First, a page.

Sound familiar?

Let’s get to work. I’ve written the following in a similar format as the expanded aircrew checklists we use in aviation:


  1. DOOR – DESIGNATED: If possible, designate one door for entering your home from a potentially contaminated environment. Entry should be on hard flooring, near a bathroom, with the path between them distant from common living areas.
  2. OFF LIMITS SIGN – POSTED: Designate the area “Off Limits” except for entering and exiting the home. Treat both the entry area and the laundry area as potentially contaminated areas. If you have things in that area you frequently need to use, move them to another area of the home before commencing operations.
  3. BLEACH SOLUTION – PREPARED: Add 1 TBSP of bleach and 3-5 drops of Dawn Liquid Detergent to half a gallon of water in a nice, stable bucket. Place it near the entry.
  4. SCRUBBING UTENSILS – PREPARED: Place an old washcloth and a long-handled scrub brush in a 1/2 qt or 1 qt plastic container. An empty tub of sour cream or potato salad will do nicely.
  5. LAUNDRY BASKET – PREPARED: Place a clean, all-plastic laundry basket (no fabric or wicker) near the entry.
  6. SHOE BIN – PREPARED: Place one or more low-sided plastic bins for holding shoes near the entry.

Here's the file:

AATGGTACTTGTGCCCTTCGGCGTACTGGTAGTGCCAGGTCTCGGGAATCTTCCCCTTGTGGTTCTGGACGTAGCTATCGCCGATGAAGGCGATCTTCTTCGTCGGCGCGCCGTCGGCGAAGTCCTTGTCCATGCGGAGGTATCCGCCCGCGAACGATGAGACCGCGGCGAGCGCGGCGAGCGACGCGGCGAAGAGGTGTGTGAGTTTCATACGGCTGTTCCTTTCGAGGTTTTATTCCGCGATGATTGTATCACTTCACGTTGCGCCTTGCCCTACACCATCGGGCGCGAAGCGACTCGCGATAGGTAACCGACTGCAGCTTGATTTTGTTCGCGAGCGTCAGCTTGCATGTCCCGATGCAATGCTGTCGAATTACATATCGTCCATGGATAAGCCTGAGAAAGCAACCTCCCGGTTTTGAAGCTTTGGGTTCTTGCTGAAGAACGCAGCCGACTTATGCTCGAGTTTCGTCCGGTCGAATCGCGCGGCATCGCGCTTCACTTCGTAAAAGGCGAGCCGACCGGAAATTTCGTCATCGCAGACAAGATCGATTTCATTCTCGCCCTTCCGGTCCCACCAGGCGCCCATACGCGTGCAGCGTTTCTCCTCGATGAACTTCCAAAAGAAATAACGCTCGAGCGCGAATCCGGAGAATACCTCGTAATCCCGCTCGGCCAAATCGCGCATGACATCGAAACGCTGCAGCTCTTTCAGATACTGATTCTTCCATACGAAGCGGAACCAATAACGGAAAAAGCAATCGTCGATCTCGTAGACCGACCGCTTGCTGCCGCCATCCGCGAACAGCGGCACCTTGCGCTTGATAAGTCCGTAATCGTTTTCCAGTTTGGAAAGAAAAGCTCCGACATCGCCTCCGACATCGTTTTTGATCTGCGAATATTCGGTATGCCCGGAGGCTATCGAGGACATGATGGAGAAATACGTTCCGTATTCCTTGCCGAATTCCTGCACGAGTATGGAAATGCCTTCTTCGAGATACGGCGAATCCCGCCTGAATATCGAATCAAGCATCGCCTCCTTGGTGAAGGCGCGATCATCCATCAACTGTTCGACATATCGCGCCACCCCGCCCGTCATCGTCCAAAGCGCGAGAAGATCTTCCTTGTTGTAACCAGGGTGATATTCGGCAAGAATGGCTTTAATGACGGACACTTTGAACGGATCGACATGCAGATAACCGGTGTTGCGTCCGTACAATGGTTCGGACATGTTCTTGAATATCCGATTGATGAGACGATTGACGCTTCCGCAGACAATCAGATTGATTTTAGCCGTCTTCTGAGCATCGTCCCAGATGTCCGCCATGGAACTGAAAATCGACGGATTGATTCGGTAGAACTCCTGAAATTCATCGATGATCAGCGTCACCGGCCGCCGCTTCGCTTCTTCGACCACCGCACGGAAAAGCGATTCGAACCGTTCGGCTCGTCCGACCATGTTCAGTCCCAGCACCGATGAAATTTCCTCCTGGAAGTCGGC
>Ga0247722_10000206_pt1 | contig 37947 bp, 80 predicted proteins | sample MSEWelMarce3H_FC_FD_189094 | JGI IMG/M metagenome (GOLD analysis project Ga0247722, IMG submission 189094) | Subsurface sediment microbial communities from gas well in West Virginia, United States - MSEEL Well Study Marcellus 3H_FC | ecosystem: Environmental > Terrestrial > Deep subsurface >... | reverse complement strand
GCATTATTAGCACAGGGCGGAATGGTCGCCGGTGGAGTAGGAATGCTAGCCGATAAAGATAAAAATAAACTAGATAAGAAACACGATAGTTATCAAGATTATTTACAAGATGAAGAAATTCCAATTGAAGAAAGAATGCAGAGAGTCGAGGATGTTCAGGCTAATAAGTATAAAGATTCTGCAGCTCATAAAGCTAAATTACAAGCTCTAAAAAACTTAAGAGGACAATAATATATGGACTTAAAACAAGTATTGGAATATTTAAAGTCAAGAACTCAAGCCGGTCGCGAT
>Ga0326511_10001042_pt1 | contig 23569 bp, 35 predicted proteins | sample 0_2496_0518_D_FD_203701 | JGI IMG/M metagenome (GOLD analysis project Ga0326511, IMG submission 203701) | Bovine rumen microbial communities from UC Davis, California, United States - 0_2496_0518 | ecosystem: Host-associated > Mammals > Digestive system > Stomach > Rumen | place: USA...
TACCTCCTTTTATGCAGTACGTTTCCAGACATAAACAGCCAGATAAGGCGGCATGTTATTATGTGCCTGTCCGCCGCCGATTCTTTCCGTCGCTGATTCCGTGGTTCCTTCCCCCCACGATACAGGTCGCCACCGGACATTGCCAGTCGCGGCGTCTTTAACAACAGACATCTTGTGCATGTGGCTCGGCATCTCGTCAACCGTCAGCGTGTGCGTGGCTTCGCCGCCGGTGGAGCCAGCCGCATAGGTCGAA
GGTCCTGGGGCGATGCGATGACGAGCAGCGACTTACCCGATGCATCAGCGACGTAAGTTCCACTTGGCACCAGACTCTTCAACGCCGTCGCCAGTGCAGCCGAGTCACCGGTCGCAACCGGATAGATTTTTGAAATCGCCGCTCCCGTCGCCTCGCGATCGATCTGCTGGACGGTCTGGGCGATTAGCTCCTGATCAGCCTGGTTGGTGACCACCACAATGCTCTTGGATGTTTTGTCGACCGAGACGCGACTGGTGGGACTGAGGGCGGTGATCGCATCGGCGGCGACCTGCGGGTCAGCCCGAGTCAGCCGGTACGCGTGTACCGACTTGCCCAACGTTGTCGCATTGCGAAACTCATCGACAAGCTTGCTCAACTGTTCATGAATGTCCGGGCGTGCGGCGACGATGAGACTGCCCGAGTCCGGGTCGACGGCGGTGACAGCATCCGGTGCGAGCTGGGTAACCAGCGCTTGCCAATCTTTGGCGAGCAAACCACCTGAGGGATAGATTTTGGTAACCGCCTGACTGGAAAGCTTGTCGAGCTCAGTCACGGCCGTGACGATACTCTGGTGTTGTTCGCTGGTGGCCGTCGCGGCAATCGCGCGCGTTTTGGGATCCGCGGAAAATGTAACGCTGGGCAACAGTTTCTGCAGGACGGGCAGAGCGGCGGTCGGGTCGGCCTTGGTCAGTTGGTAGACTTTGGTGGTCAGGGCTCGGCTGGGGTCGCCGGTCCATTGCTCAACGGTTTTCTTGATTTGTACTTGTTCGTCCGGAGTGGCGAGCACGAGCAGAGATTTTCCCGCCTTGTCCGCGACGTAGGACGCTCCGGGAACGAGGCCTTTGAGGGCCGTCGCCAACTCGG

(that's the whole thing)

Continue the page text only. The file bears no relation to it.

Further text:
7. COAT RACK – PREPARED: Place your coat with keys and wallet on a coat rack or coat hooks near the entry. Ideally, use a simple fleece coat. They’re easily washed, and don’t pill if you hang them to dry instead of using the dryer.
  8. CLEAN CLOTHES – PREPARED: Before heading out, place a complete set of in-home clothes just outside the bathroom, but in a clean area of the home.
  9. ENTRY AREA – POLICED: Do not allow anyone to enter or linger near the entry area, laundry area, or within 6 feet of the path connecting the two, unless they are prepared to exit the home and return by going through decontamination procedures.
  10. SHOWER AREA – PREPARED: Ensure the bathroom door is open, the shower curtain or door is open, and you can walk straight into the shower without touching ANYTHING.